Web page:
Radiation Hormesis

How about Radiation Hormesis?  If people living in Denver have less cancer (except for skin
cancer) than people living at sea level and if a person in a brick home in Denver receives three
times the radiation of someone living in a wood-frame home in Palo Alto, then perhaps we
need some radiation just like we need some parasites for our immune system to fight lest we
get IBS, Crohn’s or asthma.


Bernard Cohen at University of Pittsburgh
In the 4th edition of Intermediate Physics for Medicine and Biology, Russ Hobbie and I
discuss the work of physicist Bernard Cohen (1924-2012). In Chapter 16 (Medical Use of X
Rays), we describe the dangers of radon gas, and show a picture from a 1995 study by Cohen
studying lung cancer mortality as a function of radon gas level (our Fig. 16.57). Interestingly,
the mortality rate goes down as radon exposure increases: exactly the opposite of what you
would expect if you believed radiation exposure from radon caused lung cancer. In this blog
entry, I consider two questions: who is this Bernard Cohen, and how is his work perceived



This paper examines the underlying factors that contributed to the marginalization of
radiation hormesis in the early and middle decades of the 20th century. The most critical
factor affecting the demise of radiation hormesis was a lack of agreement over how to define
the concept of hormesis and quantitatively describe its dose-response features. If radiation
hormesis had been defined as a modest overcompensation to a disruption in homeostasis as
would have been consistent with the prevailing notion in the area of chemical hormesis, this
would have provided the theoretical and practical means to blunt subsequent legitimate
criticism of this hypothesis. A second critical factor undermining the radiation hormesis
hypothesis was the generally total lack of recognition by radiation scientists of the concept of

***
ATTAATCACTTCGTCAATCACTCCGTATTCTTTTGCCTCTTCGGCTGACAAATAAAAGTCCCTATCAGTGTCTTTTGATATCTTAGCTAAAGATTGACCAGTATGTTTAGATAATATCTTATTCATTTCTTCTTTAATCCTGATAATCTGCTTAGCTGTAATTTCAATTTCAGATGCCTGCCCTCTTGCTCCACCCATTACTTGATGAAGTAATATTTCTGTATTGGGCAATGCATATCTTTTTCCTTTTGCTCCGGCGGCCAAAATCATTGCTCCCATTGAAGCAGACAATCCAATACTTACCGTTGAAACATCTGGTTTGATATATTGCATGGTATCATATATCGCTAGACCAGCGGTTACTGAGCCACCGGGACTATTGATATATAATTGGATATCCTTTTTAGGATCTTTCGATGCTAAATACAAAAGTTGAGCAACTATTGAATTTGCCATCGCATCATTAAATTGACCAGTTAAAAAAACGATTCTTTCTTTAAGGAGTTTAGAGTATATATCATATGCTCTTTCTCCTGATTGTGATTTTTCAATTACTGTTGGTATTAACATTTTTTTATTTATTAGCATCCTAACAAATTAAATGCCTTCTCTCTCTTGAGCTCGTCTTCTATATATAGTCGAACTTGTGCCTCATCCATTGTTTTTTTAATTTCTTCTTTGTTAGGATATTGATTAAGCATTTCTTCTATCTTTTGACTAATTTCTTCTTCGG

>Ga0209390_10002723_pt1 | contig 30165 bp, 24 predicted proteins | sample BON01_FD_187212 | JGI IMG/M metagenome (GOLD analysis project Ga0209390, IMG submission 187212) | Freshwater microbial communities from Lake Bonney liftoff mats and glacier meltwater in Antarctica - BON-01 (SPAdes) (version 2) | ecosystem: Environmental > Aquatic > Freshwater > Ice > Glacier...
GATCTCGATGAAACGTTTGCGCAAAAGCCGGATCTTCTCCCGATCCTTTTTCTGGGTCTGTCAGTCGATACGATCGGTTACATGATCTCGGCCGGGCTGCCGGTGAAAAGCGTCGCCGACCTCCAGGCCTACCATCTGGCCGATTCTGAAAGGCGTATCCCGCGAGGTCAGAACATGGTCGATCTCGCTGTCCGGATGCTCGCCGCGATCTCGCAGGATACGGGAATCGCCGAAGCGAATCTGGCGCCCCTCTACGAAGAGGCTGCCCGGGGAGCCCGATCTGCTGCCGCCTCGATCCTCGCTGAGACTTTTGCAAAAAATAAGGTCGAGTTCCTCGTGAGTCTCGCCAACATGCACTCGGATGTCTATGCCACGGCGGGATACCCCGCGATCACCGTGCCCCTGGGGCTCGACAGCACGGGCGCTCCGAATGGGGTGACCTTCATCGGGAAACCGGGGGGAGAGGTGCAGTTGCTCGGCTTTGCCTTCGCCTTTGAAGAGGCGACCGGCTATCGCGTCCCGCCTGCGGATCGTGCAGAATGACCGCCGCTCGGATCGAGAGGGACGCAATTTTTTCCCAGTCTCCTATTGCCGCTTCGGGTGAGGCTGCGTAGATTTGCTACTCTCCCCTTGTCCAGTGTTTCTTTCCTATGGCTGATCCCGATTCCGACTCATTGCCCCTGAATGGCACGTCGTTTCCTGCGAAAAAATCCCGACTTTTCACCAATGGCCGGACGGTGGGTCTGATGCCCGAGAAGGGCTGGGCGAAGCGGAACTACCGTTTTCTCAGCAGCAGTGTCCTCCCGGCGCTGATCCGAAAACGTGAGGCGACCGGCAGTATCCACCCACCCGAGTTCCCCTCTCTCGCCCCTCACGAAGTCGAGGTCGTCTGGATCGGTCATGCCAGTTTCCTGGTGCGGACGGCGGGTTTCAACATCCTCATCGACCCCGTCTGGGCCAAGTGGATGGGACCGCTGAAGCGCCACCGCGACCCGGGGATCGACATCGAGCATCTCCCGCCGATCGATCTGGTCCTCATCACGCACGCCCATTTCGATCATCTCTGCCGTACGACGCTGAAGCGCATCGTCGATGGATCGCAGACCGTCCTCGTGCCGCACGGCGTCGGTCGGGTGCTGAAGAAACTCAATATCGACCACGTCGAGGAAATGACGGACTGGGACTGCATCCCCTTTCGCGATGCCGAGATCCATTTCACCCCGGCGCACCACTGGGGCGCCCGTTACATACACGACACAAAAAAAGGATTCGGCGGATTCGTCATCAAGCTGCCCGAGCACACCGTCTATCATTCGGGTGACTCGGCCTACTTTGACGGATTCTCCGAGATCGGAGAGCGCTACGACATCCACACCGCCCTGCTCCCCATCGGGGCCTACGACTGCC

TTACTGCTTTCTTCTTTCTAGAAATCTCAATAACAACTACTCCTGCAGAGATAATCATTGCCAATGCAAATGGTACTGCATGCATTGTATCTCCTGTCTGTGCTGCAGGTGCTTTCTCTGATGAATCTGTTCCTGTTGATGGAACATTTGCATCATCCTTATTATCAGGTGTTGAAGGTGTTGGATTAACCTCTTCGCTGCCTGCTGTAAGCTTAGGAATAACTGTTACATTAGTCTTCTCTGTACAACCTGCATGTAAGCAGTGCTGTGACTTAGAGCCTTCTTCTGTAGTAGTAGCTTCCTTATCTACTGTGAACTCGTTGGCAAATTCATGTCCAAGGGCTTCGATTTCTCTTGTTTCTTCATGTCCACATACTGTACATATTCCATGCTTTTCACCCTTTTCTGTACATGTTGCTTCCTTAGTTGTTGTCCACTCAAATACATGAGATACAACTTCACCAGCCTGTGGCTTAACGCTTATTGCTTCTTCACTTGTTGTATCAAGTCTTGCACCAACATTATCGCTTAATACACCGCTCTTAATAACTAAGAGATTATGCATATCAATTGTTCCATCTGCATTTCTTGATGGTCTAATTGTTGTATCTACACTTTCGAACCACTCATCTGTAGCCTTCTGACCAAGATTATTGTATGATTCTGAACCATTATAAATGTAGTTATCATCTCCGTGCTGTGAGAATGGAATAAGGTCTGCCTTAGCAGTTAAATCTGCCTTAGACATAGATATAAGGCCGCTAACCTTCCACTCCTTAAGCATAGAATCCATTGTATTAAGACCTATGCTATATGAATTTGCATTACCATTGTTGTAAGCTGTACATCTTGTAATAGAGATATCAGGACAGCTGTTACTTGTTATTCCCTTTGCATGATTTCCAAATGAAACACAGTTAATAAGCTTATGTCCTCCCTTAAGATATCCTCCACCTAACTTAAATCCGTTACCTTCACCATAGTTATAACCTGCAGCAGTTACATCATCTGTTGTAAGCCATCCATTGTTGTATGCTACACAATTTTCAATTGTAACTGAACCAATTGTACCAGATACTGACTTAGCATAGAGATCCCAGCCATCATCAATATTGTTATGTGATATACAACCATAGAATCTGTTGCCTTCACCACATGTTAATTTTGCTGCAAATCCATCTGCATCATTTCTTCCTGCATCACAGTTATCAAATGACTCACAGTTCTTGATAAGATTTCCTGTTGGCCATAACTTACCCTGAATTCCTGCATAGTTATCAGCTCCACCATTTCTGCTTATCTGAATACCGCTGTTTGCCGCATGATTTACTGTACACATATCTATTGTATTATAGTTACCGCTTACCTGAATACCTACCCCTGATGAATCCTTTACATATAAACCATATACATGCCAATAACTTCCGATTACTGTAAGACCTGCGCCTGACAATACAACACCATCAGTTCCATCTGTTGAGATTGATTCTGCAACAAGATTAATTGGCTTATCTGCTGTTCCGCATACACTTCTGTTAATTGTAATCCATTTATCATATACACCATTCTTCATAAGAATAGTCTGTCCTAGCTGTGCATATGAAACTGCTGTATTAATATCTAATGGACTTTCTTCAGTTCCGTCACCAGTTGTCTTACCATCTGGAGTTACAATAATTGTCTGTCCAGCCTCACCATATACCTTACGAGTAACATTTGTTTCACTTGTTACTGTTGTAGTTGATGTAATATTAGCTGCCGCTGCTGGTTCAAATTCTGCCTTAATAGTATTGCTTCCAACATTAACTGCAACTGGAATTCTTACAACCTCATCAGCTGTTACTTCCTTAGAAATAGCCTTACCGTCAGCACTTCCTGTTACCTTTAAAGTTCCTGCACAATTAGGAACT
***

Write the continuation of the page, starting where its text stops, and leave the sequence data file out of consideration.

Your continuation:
chemical hormesis which was markedly more advanced, substantiated and generalized than
in the radiation domain. The third factor was that major scientific criticism of low dose
stimulatory responses was galvanized at the time that the National Research Council (NRC)
was organizing a national research agenda on radiation and the hormetic hypothesis was
generally excluded from the future planned research opportunities. Furthermore, the
criticisms of the leading scientists of the 1930s which undermined the concept of radiation
hormesis were limited in scope and highly flawed and then perpetuated over the decades by
other ‘prestigious’ experts who appeared to simply accept the earlier reports. This setting was
then linked to a growing fear of radiation as a cause of birth defects, mutation and cancer,
factors all reinforced by later concerns over the atomic bomb. Strongly supportive findings on
hormetic effects in the 1940s by Soviet scientists were either generally not available to US
scientists or disregarded as part of the Cold War mindset without adequate analysis. Finally, a
massive, but poorly designed, US Department of Agriculture experiment in the late 1940s to
assess the capacity for low dose plant stimulation by radionuclides failed to support the
hormetic hypothesis thereby markedly lessening enthusiasm for research and funding in this
area. Thus, the combination of a failed understanding of the hormetic hypothesis and its
linkage with a strong chemical hormesis database, flawed analyses by prestigious scientists at
the critical stage of scientific research development, reinforced by a Cold War mentality led to
marginalization of an hypothesis (i.e., radiation hormesis) that had substantial scientific
foundations and generalizability.


Limited Human Brain